Mary Wigman: Witch Dance
Word Count: 1120
Through her simplification and breaking down of theatrical and aesthetic dance, Mary Wigman stands as one of the most inspirational figures of 20th century dance. Her unique use of theatrical elements such as masks, sound, costume and movement created an evolution of dance that was never seen before. Her use of the character, The Witch, changed the world’s views on dance forever, and inspired a revolution of artistic quality all around Europe. In this essay I will discuss whether or not The Witch in Wigmans work stands as an interpretation of her role in society, and her aspirations for future dance forms. Mary Wigman’s Witch Dance epitomized the breaking away from conventional concepts and traditions. Through her modernistic choreography she captured the true essence of dance. There was no conformity or theatricality to it. Instead, she used elements that would speak directly to the audience (Muller, 1986, pp. 173-184). The archaic image of the witch expressed the elements of Wigman’s own identity. She expresses her modernistic identity in her breaking away of the social and cultural boundaries that besieged her time error. She also physically identifies herself as a witch, absorbing the viewer with the magical essence of her imagination. Through her movements she was able to personify this strong presence of the witch (Gunhild, 1992, pp. 35-49). She stressed the common association of the image of a witch with that of fear and apprehension of losing control over both body and mind. This fear was created to be extended to the audiences watching the piece (Chritiane & Finnan, 2006, pp. 76-84).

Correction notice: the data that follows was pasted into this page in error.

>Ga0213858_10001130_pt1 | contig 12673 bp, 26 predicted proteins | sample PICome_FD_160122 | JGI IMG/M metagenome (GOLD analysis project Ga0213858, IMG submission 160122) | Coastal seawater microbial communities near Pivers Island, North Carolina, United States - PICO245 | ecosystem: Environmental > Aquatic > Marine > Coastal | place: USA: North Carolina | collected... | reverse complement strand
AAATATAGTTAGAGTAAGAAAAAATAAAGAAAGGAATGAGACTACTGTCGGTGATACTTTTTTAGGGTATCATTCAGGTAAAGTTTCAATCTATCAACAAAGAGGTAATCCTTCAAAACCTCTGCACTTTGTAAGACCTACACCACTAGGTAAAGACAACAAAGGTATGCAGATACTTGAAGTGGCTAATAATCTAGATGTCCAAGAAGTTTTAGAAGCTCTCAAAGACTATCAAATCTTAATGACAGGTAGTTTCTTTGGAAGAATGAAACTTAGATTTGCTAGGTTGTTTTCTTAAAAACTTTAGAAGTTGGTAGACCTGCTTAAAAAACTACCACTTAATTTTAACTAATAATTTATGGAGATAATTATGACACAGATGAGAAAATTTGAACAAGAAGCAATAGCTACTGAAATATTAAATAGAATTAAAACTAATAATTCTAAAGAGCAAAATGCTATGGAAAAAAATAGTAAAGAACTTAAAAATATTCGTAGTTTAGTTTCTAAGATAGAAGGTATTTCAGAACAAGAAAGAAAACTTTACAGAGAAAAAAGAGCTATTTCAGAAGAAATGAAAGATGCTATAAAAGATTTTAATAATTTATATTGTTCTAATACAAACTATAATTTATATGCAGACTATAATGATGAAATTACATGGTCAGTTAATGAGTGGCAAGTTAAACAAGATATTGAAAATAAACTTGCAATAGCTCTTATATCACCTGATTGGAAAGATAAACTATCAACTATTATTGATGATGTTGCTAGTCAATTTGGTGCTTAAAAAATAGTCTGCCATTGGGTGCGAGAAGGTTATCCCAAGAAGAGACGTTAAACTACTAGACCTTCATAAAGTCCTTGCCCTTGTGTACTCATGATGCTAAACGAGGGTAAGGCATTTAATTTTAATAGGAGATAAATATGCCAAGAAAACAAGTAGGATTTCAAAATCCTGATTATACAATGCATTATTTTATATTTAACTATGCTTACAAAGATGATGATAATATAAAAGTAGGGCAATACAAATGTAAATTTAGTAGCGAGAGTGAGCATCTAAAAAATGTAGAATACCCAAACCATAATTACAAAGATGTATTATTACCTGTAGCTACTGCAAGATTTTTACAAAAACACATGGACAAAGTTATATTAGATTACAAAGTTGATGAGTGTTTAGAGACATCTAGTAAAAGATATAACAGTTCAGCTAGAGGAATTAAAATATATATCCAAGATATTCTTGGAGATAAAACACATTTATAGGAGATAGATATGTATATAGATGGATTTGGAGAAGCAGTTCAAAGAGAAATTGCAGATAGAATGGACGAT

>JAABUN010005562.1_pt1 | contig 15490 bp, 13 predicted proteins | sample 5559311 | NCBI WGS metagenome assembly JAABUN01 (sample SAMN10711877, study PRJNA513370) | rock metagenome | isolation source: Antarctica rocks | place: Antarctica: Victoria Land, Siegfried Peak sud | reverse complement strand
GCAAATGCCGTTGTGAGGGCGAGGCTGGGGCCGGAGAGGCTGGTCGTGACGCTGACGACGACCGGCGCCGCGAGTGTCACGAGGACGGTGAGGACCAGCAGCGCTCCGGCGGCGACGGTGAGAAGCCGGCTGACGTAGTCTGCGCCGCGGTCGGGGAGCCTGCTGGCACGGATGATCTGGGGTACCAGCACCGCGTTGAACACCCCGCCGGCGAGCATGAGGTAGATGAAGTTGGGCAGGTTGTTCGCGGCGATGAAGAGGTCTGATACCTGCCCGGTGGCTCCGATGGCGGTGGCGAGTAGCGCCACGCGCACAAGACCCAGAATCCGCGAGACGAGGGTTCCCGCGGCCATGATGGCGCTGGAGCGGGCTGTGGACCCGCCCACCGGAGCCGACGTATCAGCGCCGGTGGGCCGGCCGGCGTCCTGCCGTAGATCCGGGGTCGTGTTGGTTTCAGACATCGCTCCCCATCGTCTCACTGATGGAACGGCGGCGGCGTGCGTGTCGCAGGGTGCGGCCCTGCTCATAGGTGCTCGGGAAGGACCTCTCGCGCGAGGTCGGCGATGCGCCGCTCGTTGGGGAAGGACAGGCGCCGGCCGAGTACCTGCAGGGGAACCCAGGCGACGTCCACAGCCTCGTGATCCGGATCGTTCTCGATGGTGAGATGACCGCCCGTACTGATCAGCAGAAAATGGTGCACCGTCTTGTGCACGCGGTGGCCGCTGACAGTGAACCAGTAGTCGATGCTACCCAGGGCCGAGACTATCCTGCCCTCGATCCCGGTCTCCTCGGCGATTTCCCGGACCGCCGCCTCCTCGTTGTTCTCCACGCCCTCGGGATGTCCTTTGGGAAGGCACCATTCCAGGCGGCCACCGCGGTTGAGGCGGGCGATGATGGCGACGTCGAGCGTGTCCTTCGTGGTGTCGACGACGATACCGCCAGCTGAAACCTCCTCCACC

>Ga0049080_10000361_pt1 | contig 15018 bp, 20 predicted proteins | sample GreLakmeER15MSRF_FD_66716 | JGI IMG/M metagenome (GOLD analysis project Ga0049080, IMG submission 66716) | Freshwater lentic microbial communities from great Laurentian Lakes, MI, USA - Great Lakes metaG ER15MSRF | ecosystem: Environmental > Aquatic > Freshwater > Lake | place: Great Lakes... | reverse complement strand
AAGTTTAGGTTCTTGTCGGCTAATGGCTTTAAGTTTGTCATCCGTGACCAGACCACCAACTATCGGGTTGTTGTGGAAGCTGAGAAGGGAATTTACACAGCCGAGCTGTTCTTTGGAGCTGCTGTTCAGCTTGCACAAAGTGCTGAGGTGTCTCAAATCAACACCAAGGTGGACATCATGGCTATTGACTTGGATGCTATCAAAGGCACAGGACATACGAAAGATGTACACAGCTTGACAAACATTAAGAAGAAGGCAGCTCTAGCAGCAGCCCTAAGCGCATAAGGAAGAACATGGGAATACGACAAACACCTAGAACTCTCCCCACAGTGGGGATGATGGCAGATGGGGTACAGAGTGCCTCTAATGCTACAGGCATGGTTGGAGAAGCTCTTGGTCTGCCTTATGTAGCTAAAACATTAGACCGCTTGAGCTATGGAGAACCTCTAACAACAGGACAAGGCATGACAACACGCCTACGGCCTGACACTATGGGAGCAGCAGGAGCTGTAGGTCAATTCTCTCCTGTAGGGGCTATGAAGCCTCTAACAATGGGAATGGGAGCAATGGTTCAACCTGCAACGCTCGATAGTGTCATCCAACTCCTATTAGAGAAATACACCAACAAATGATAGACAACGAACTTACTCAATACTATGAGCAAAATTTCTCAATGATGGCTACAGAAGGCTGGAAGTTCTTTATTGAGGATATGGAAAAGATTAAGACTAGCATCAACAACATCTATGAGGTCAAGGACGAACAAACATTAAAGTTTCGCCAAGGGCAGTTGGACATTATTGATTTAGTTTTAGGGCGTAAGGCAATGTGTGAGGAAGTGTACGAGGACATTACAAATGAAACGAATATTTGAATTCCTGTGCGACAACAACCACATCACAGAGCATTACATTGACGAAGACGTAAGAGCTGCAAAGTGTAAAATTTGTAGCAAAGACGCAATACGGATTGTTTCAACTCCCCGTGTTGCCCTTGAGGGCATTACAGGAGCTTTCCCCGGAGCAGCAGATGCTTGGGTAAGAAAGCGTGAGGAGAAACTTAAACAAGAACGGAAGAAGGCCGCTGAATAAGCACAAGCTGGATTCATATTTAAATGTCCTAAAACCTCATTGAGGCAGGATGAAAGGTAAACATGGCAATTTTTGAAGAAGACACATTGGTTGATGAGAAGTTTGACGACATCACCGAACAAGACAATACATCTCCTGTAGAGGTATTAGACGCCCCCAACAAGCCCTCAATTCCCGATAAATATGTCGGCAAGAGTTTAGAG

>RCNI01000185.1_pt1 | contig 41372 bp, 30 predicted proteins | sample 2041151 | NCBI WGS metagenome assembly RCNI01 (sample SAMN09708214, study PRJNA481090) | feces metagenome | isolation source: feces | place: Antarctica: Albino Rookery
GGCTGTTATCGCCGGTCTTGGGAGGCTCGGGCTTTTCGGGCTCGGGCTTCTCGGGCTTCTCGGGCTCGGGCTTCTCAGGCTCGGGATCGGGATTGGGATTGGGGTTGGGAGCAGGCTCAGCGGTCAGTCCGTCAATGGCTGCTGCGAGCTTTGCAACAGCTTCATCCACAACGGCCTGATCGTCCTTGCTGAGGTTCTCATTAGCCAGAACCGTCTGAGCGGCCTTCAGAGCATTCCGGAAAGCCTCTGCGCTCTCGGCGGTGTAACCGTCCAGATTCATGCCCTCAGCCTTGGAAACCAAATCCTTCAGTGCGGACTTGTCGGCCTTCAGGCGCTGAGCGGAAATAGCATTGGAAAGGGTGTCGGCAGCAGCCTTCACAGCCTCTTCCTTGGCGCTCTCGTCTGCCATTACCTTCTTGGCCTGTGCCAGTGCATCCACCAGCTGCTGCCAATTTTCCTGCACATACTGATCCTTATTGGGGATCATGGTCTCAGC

One of Wigman’s most praised techniques in dance was her use of breathing. She believed that a dancers expression could be built to a climax simply through the pace and tone of their breathing. Through inhalation and exhalation the dancers were able to create both tension and tranquility. In addition to this her dance...
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